I’ve been irrigating largely successfully for over 7 months but there have been some issues as a result and at first I couldn’t pinpoint the cause but it appears that the parastomal hernia may not be helping.

The Decision to Irrigate

Since having the colostomy back in January 2019, I’d not got on too well with it. I’d suffered with the usual side effects that come with the territory — ballooning, leaks, smells, changes at night. All of these things combined were getting to me so my stoma nurse suggested I give colostomy irrigation a try.

I began irrigating in January 2020, almost exactly a year after surgery, and could instantly see the benefits. Nearly all the side effects had largely disappeared and despite the effort of irrigating (performing it around 6am 7 days a week), it was worth it. And since running again, the benefits are even greater.

First Experiencing Issues

The main issues I experience as a result of irrigating with a hernia is discomfort that appears to occur at random. The first time I experienced it, I didn’t know what was happening. Throughout the day I suffered with abdominal pain and didn’t immediately relate it to the irrigation but then wondered if I had let the water in too quickly or was dehydrated which would result in my bowel absorbing too much of the water.

The discomfort would last all day effectively meaning that I would need to restrict what I did to minimise the discomfort. By the morning, things were back to normal.

I couldn’t find a pattern to this happening and it would only happen around once a month but the fact that you couldn’t predict it meant having to write off a day when you had planned to do something.

Is It Getting Worse?

What started as a once a month occurrence had now increased and was occurring once a fortnight or even every week as has happened this month.

The latest incident this week was by far the worst. After what I thought was a successful irrigation I started experiencing discomfort which turned into pain. The pain would come in waves largely located around the hernia but spread across my abdomen and chest.

In the past I’ve just assumed that the pain was caused by the bowel itself but I believe it was being caused by wind not being able to exit the stoma. I could feel a build up of wind, and subsequent build up of pain, and then when it reached the hernia it couldn’t exit it would move back into the bowel — much like when you hold a fart in!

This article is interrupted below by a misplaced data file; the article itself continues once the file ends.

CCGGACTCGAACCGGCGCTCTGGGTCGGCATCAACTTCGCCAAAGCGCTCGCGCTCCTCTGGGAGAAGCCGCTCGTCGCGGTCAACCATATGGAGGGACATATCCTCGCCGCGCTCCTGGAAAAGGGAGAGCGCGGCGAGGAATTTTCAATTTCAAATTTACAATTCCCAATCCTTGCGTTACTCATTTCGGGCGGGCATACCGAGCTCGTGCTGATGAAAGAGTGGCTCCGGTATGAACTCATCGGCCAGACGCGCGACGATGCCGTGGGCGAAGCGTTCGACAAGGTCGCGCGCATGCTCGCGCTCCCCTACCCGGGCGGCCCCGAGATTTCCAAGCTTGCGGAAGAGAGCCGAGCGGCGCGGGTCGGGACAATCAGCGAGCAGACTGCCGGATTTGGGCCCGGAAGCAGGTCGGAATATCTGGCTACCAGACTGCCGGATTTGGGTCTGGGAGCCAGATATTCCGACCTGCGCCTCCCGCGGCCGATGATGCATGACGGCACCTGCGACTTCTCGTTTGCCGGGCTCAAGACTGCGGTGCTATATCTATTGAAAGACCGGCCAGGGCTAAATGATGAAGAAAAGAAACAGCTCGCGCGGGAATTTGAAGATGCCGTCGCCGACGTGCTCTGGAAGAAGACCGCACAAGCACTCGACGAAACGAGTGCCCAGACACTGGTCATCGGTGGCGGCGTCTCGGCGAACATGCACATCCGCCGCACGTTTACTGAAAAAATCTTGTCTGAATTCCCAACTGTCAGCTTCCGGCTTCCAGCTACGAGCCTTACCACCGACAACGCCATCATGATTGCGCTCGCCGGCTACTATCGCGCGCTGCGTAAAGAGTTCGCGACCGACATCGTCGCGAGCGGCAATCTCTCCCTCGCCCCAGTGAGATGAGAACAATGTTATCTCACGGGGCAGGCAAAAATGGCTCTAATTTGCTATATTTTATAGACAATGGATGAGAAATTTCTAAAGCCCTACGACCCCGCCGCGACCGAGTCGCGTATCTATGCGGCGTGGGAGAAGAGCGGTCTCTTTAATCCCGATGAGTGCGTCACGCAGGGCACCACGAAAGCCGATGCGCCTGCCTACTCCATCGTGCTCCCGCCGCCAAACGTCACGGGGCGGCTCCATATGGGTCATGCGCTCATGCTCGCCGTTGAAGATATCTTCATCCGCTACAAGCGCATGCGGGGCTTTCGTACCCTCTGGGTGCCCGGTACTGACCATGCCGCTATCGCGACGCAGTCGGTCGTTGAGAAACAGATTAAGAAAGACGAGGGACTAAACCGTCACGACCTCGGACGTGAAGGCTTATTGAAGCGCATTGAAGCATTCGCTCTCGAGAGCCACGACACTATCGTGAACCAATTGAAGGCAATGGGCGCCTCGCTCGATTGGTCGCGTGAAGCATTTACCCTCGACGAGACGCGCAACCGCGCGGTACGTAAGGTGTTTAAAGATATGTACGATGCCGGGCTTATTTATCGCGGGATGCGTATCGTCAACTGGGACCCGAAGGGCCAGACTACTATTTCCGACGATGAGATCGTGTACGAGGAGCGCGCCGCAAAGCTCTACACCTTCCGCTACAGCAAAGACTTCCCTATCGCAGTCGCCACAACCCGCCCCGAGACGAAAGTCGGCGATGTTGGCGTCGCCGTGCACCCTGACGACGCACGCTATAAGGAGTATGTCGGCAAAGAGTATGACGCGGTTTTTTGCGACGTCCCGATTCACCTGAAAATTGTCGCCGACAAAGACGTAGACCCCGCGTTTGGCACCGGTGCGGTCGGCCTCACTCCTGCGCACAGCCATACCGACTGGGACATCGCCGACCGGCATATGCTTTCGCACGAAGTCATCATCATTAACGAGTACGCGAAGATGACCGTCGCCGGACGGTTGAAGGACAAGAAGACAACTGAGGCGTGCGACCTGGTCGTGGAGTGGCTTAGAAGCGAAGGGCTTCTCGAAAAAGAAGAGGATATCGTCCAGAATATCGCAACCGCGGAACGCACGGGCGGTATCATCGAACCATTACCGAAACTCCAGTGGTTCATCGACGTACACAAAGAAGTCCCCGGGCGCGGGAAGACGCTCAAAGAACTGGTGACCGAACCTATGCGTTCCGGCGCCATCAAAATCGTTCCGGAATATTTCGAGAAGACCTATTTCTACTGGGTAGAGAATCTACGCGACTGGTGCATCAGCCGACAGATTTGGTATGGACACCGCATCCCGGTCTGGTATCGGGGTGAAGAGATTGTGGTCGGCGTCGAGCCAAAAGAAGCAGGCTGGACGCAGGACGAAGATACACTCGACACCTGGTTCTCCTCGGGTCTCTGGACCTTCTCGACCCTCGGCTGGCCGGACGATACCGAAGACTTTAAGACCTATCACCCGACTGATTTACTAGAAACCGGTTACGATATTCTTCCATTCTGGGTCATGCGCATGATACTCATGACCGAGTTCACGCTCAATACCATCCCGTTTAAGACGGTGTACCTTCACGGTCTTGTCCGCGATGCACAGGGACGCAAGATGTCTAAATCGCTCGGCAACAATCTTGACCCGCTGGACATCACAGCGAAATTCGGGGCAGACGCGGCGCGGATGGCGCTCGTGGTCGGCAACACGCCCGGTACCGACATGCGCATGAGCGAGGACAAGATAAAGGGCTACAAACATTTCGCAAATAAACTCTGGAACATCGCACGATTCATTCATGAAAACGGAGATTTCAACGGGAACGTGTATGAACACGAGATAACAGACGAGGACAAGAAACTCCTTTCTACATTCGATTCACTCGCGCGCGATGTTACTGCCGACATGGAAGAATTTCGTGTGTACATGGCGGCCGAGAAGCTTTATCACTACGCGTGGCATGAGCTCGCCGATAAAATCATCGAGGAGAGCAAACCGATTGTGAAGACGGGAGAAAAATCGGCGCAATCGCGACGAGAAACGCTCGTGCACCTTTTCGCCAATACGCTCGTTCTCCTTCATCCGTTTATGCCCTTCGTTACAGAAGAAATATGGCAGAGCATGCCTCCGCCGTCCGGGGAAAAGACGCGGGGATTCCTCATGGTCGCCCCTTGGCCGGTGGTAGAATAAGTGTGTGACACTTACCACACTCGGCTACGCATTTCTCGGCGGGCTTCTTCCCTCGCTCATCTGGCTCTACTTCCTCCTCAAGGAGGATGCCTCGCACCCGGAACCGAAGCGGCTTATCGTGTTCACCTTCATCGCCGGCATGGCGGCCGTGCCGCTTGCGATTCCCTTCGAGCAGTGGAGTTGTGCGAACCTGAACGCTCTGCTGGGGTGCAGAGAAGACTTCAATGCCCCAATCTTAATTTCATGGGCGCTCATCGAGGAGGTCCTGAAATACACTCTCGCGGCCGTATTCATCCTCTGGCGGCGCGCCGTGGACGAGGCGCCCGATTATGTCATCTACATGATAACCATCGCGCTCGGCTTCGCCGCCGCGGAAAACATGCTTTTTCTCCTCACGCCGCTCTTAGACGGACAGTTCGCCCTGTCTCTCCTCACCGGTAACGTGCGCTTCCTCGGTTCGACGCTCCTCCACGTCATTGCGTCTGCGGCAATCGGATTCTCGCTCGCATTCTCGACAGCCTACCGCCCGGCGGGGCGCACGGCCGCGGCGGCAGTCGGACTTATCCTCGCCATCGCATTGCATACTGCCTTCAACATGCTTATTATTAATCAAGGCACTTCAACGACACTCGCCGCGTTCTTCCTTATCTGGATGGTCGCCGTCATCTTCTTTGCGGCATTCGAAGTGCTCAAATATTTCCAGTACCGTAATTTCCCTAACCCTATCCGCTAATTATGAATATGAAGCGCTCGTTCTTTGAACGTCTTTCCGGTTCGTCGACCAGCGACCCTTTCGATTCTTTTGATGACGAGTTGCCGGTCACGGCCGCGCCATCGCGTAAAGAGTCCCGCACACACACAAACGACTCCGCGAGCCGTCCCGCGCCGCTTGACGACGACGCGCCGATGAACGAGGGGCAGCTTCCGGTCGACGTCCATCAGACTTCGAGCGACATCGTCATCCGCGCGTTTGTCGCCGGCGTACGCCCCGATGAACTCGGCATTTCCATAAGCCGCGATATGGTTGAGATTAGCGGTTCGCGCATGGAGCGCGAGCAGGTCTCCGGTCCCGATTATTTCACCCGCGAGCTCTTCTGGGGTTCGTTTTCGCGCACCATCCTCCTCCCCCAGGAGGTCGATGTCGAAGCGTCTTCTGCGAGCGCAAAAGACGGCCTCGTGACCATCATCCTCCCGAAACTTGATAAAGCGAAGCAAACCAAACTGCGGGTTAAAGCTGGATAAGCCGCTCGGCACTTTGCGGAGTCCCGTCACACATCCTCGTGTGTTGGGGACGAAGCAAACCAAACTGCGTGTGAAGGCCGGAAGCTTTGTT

As the day progressed the pain became more frequent and uncomfortable and my productivity was taking a nosedive as I couldn’t concentrate on anything. When I had figured out it was probably wind being trapped I even tried using a finger to open up the stoma but to no avail. I was starting to think that something may be blocked.

By the evening I decided to try to irrigate again to help release the trapped wind. This was new territory for me so I wasn’t sure what to expect. It was a bit of a struggle getting the water to enter and I made sure the water that did go in went at a slow pace. The pain was quite intense as it entered and gradually got worse until I reached around 3/4 litres and had to stop.

During a usually irrigation the water would either instantly start to be ejected or take a few minutes. After 30 minutes I was starting to get worried. There was no sign of movement and I was curled up on the floor trying to get rid of the pain. I was starting to convince myself that I was going to end up in A&E with a blockage.

Eventually there was some movement and water, along with a lot of trapped wind was released. Whilst the irrigation had helped, I was in the same position as before in terms of discomfort. Like before, a night’s sleep would probably get rid of the discomfort, and it did.

Should You Irrigate with a Parastomal Hernia?

According to the Canadian Society of Intestinal Research, “If you have a parastomal hernia, and even if you are able to reduce your hernia, irrigations are generally not recommended to regulate your bowel function. Irrigations with a hernia may result in bowel obstructions or other complications.”

They also suggest that you should stop altogether: “People who have a colostomy and a parastomal hernia, and who manage their stoma with irrigations may need to consider stopping irrigations all together. Irrigations may worsen symptoms and cause further complications.”

My stoma nurse also confirms that a parastomal hernia is a contraindication to irrigating but doesn’t advise against doing it, just to be mindful of the fact it’s there and to take more time when introducing the water.

What’s Next?

Whilst the issues I’ve been experiencing are unpleasant and the frustrating in the nature that they occur, the benefits of irrigation far outweigh them.

After enjoying not having to worry about getting up in the middle of the night to change the bag or always remembering to take spare supplies with me, there’s no way I could go back. If irrigating does cause complications with the hernia in the future, I’ll deal with it then.

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Diagnosed with IBD in 2002, I have experienced the usual ups and downs of having a chronic disease and tried numerous medications but the time finally came in 2018 to elect to have surgery to improve my life. I had the surgery in 2019 and this is my journey having a 'New Bum'.

This post has 2 Comments

  1. Very interesting reading.
    Going through something similar but like you didn’t want to stop.
    Like to know how you’re doing

    1. I’ve kept at it and it seems to happen sporadically and since the blog post I’ve encountered it just once and it was on a day that I hadn’t irrigated! At the moment the benefits of irrigating are outweighing not doing it.

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